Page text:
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Motor neuron disease (MND) is a life-shortening disorder, in which the nerves needed to activate muscles die. This leads to progressive weakness of the muscles, including those needed for movement of the limbs, chewing, swallowing, and breathing. MND usually leads to death within 2-3 years. There is no cure and treatment is aimed at easing symptoms. Unfortunately, there is a lack of high quality evidence to guide doctors in the treatment of the distressing symptoms of MND. A particularly troublesome and common disease symptom is persistent drooling. Drooling causes breakdown of the skin around the mouth, speech disturbance, disruption of sleep, coughing and a higher risk of choking. Drooling of saliva can also affect a patient’s mental wellbeing, by causing distress, embarrassment and social withdrawal. Another problem is that uncontrolled drooling can prevent individuals from receiving machine-based breathing treatments, the use of which can prolong a good quality of life.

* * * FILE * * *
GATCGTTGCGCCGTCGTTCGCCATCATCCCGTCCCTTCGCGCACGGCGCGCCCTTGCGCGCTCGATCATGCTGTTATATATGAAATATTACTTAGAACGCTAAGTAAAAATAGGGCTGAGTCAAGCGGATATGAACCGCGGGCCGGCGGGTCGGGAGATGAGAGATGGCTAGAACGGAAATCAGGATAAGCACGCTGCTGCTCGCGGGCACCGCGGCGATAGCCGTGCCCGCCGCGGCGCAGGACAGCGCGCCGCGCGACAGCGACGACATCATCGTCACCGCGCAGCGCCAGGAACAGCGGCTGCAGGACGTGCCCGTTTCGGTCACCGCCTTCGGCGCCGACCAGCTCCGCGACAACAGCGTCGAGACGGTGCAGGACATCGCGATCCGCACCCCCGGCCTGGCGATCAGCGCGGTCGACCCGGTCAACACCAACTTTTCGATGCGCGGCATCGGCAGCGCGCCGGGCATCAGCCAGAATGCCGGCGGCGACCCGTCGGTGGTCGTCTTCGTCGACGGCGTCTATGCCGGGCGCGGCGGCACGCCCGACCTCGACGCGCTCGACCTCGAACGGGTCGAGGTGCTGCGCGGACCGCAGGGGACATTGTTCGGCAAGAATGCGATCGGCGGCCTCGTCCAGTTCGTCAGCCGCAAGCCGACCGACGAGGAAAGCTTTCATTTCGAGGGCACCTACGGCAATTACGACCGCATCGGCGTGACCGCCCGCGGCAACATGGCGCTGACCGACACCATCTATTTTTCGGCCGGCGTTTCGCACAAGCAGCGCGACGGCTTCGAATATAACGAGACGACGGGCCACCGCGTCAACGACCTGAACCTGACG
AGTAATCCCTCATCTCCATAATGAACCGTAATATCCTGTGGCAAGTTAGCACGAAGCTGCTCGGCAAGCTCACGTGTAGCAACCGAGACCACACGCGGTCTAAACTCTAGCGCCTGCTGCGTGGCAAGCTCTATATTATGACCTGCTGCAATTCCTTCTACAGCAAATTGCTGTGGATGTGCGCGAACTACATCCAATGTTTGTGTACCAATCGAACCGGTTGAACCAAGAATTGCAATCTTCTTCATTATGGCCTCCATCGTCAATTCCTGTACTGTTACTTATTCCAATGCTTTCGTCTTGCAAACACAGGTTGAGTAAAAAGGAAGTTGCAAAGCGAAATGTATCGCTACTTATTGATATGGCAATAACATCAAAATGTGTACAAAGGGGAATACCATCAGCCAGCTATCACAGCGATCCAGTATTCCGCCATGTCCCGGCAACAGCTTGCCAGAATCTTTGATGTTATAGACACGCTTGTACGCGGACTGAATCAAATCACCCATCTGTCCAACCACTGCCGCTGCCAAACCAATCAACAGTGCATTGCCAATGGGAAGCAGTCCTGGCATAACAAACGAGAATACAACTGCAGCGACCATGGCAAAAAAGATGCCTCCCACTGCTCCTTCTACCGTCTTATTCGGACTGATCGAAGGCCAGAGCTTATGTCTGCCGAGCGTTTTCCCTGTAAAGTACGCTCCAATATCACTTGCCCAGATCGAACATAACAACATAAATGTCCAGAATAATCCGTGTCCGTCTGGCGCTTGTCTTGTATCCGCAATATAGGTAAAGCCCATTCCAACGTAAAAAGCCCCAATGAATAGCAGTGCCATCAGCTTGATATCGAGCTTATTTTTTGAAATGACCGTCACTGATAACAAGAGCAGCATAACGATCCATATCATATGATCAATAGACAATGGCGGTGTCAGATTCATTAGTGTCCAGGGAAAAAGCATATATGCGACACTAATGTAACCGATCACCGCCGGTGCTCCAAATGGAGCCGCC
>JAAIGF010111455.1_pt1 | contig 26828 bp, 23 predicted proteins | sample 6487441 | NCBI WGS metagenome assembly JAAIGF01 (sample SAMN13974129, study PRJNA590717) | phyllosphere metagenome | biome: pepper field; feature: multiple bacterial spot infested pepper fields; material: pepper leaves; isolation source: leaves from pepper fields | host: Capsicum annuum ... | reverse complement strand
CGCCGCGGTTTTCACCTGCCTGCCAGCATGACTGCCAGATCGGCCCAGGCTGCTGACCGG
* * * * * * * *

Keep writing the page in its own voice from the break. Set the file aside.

The ProSec 3 study team, based in Sheffield, plan to recruit 500 MND patients from around the UK, recording details of the prevalence and daily impact of saliva problems, treatments received, any side effects experienced and changes in the symptom over time. These data will enable the team to:

Describe how common problems with saliva are in people with MND
Describe how saliva problems are currently treated
Identify which and how often drugs for saliva problems cause side effects
Identify the effectiveness of each treatment for saliva problems
Further develop an existing assessment tool for the severity of saliva problems in MND patients

The findings of this research will help doctors to better manage problems with excessive saliva production in people with MND and improve the quality of life of those patients. It will also verify a system of assessing the severity and progression of saliva problems, enabling the evaluation of potential treatments in future studies.

The Royal Preston Hospital is a study centre, with Professor Chhetri as the local PI.